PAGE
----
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Latest News Around the Web

Study: Depressed Mothers May Disrupt Infants’ Sleep.

The CNN (4/17, Bixler) “The Chart” blog reports that according to a study published in the journal Child Development, “if mom is depressed, she’s more likely to wake her baby up in the middle of the night, even if the baby is fine.” After observing 45 families with infants and toddlers for about a week, researchers found that mothers “who had higher levels of symptoms of depression were more likely to respond to minor sounds, wake their baby up and nurse them (even if they weren’t hungry), or pick their sleeping child up and put them in bed with them.” The UK’s Telegraph (4/17, Smith) also covers the story.

Related Links:

— “Depression and baby sleep: Vicious cycle?,”Jennifer Bixler , CNN Health, April 17, 2012.

Parents’ Emotional Support May Help LGB People Have Better Long-Term Health.

HealthDay (4/14, Preidt) reports, “Receiving emotional support and acceptance from parents benefits the long-term health of lesbian, gay and bisexual (LGB) adults,” according to a study published in the Journal of Homosexuality. Investigators found that “about three-quarters of lesbian, gay and bisexual (LGB) adults aged 18 to 64 surveyed in Massachusetts said they had revealed their sexual orientation to their parents, typically when they were about 25 years old.” The story adds, “Rates of mental health and substance-abuse problems were significantly lower among those who received support from their parents than among those who felt rejected, the study found.”

Related Links:

— “Gay Adults Rejected by Parents Have Worse Health, Study Finds,”Robert Preidt, HealthDay, April 13, 2012.

Exercise May Help Reduce Fatigue, Depression In Breast Cancer Patients.

The Huffington Post (4/14, Chan) reported, “Exercise could be the secret weapon to help breast cancer patients combat common side effects of cancer and cancer treatments,” according to research presented at a Society of Behavioral Medicine meeting.

HealthDay (4/14, Preidt) reported, “University of Miami researchers examined the physical activity levels and mental/physical health of 240 women with non-metastatic breast cancer…who were recruited for the study four to 10 weeks after surgery.”

WebMD (4/14, Boyles) reported, “Half the women took part in a 10-week, group-based behavioral therapy program aimed at reducing stress, while the other half participated in a much less intensive, single-day educational session.” The investigators “found that women who increased the time they spent engaged in physical activity between the time of surgery and other treatments had less fatigue-related disruptions in everyday activities.” The researchers reported that “women in both groups who exercised more also experienced less depression and scored higher on tests measuring quality of life.”

Related Links:

— “Exercise Could Lower Fatigue And Depression In Breast Cancer Patients: Study,”Amanda L. Chan, The Huffington Post , April 13, 2012.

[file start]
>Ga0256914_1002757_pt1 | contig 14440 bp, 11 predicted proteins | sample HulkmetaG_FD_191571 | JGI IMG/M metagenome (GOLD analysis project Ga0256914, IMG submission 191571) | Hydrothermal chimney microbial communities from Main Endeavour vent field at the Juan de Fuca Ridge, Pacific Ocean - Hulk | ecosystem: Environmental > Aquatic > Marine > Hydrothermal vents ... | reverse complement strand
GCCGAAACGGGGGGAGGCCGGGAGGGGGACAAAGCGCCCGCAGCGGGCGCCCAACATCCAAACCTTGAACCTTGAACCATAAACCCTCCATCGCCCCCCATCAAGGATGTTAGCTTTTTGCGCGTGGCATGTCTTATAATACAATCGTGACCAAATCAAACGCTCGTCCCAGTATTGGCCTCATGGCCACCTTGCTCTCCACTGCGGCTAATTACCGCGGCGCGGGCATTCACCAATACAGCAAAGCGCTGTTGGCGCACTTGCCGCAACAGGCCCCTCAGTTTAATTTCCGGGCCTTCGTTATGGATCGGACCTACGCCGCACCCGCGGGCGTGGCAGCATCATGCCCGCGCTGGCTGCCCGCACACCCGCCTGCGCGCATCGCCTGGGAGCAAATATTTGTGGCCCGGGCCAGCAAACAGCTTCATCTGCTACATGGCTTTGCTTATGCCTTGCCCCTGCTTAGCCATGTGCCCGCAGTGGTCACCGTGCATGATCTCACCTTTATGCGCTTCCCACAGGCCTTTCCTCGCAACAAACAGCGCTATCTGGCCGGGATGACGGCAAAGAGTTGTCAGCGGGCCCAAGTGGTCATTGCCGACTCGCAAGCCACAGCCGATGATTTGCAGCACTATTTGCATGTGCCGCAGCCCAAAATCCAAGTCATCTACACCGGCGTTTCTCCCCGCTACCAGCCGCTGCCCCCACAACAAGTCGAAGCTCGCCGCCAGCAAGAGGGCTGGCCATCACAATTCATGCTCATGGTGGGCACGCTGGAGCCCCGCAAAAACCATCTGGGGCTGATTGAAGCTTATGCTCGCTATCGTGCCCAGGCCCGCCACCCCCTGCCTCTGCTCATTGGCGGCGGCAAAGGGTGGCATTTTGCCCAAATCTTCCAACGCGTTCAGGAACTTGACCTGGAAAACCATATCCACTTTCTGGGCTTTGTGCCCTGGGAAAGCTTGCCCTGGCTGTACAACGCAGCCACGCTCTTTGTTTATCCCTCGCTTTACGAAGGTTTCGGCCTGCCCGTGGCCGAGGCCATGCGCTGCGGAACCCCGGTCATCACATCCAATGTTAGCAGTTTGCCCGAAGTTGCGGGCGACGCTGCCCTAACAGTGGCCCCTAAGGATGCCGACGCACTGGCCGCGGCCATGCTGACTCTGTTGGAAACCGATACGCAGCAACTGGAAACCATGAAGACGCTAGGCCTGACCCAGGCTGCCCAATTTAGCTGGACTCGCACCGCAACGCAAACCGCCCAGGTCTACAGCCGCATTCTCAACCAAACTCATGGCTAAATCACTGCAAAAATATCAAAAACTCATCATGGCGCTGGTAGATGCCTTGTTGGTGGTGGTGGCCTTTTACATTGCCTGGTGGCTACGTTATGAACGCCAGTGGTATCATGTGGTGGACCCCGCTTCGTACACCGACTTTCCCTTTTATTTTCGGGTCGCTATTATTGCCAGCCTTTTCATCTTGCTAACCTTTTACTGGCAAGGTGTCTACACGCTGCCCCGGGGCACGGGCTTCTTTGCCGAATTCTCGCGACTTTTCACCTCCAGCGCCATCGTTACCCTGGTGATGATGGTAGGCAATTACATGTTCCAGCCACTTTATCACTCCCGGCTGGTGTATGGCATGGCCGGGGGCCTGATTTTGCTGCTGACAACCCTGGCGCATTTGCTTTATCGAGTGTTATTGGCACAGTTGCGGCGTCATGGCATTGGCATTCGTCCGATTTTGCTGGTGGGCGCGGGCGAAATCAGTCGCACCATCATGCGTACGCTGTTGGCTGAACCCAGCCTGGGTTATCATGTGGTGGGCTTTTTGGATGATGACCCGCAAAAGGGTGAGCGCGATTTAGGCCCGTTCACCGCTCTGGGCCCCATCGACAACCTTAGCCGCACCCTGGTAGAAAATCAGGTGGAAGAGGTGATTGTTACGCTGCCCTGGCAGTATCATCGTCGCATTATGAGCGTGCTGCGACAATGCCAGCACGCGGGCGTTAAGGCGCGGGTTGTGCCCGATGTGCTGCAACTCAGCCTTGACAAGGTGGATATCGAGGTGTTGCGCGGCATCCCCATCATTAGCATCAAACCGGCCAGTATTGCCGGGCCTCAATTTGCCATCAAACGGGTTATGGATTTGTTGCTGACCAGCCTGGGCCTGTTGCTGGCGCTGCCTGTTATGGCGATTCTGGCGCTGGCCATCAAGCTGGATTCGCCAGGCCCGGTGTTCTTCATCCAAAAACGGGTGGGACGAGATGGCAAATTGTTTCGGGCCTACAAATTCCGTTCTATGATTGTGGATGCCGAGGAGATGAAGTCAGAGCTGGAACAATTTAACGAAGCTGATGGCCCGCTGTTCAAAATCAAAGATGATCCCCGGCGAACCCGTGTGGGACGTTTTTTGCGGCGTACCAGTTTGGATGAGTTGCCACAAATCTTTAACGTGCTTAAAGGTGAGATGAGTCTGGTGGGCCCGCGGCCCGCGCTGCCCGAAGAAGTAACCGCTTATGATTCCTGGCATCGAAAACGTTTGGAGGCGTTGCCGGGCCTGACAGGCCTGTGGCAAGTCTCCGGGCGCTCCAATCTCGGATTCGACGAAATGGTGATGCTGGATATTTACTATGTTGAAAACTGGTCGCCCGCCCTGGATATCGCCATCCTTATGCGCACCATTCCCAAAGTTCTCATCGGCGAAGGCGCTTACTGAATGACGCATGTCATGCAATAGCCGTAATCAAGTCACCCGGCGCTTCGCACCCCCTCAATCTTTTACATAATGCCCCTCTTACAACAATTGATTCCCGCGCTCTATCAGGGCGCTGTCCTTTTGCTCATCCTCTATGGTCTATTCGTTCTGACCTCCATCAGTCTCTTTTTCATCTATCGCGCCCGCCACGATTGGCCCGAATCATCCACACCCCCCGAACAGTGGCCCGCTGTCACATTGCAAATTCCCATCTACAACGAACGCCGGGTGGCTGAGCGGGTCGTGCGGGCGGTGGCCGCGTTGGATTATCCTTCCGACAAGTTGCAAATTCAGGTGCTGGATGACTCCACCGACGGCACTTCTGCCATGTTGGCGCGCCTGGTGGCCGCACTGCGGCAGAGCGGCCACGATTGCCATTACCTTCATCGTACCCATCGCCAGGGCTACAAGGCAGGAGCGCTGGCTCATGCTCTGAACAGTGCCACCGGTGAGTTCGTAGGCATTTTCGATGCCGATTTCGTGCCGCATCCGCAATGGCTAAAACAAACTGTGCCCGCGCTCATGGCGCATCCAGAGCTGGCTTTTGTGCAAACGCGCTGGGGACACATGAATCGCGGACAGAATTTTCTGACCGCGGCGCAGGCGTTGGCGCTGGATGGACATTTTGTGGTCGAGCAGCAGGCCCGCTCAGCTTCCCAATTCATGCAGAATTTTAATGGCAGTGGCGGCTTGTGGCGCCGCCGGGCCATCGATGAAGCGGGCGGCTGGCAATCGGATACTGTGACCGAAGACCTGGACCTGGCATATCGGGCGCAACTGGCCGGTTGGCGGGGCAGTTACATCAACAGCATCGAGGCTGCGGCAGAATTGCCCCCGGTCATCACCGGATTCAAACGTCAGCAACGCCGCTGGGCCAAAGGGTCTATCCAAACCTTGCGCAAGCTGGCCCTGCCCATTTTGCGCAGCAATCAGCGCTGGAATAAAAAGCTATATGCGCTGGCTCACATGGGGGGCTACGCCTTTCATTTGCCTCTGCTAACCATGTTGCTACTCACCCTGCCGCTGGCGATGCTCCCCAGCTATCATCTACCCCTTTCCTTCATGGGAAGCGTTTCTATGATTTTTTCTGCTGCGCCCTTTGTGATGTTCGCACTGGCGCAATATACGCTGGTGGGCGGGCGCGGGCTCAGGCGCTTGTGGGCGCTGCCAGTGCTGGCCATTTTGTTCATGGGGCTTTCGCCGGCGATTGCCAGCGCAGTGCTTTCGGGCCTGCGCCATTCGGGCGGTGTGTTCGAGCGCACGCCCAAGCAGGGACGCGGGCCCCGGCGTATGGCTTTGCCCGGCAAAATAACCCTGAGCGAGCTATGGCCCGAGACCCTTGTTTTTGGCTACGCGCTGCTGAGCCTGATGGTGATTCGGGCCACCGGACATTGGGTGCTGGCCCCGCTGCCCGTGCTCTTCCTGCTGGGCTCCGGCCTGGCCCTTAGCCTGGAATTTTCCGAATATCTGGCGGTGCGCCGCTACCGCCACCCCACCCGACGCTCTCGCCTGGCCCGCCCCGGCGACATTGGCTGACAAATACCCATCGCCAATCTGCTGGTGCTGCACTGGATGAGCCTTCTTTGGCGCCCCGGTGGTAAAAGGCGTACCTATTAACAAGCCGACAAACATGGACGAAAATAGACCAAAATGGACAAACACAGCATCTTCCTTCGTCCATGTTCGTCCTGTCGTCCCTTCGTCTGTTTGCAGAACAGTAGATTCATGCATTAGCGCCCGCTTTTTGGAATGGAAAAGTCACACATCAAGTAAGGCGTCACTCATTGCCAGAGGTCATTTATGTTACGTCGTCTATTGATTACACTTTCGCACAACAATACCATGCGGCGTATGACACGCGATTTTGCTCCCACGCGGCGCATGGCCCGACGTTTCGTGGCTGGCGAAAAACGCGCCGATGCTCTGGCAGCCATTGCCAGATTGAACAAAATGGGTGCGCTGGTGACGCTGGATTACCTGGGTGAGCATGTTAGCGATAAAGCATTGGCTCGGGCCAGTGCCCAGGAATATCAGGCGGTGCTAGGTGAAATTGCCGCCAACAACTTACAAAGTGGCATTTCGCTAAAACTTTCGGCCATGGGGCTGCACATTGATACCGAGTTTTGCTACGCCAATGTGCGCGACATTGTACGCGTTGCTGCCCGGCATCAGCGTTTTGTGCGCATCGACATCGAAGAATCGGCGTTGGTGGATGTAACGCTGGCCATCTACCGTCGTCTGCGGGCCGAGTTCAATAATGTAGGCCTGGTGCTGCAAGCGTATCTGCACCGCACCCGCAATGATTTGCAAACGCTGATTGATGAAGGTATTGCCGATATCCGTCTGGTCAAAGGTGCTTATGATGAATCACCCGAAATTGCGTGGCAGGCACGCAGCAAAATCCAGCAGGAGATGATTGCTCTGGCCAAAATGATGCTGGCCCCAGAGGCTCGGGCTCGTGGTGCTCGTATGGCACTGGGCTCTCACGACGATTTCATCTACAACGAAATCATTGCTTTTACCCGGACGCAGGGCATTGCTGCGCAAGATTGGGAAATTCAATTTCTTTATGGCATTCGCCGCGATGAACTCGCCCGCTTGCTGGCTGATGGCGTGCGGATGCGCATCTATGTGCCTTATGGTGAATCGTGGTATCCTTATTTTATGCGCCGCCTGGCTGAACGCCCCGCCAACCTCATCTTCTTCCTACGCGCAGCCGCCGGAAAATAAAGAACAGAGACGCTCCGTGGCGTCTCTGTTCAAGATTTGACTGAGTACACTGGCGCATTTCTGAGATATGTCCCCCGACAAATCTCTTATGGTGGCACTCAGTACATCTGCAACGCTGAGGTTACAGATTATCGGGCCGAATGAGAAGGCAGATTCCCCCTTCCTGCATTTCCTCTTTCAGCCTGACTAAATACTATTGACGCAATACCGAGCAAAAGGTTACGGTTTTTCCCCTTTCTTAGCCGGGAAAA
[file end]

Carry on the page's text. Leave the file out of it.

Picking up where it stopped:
People With Mental Illnesses May Be More Likely To Report Chronic Health Conditions.

HealthDay (4/14, Preidt) reported, “Adults with mental illness are more likely to have certain types of chronic physical health problems than those without mental illness,” according to a report (pdf) issued April 5 by the US Substance Abuse and Mental Health Services Administration (SAMHSA). “The report said adults aged 18 and older who had any type of mental illness in the past year had higher rates of high blood pressure, asthma, diabetes, heart disease and stroke.” In addition, “people with mental illness had higher rates of emergency-department use and hospitalization,” the report found.

“Those with any mental illness, serious mental illness, or a major depressive episode also had greater use of healthcare resources,” MedPage Today (4/14, Neale) pointed out. “Among those with any mental illness, for example, the rate of emergency department use was 38.8% (versus 27.1% for those who reported no mental illness) and the rate of hospitalization was 15.1% (versus 10.1%).”

Related Links:

— “Mental Illness Tied to Higher Rates of Physical Problems: Report,”Robert Preidt, HealthDay, April 13, 2012.

Former Senators Say Administration Should Issue Regulations On Mental-Health Parity.

In an op-ed for the Washington Post (4/13), former Sen. Pete Domenici, a senior fellow at the Bipartisan Policy Center, and former Sen. Gordon H. Smith, president and chief executive of the National Association of Broadcasters, call on the Obama administration to “issue its final regulations to implement the Paul Wellstone and Pete Domenici Mental Health Parity and Addiction Equity Act for mental health parity in health insurance.” They note that when Congress passed the Act in 2008, then-Sen. Obama voted for it, and “all indications are that he remains supportive” as President. However, “regulatory action has stalled since 2010. The final rule that would provide clarity to the millions who have a mental illness or substance-use disorder, and to their employers, has not been issued.”

Related Links:

— “Waiting for mental health parity,”Pete Domenici, The Washington Post, April 12, 2012.

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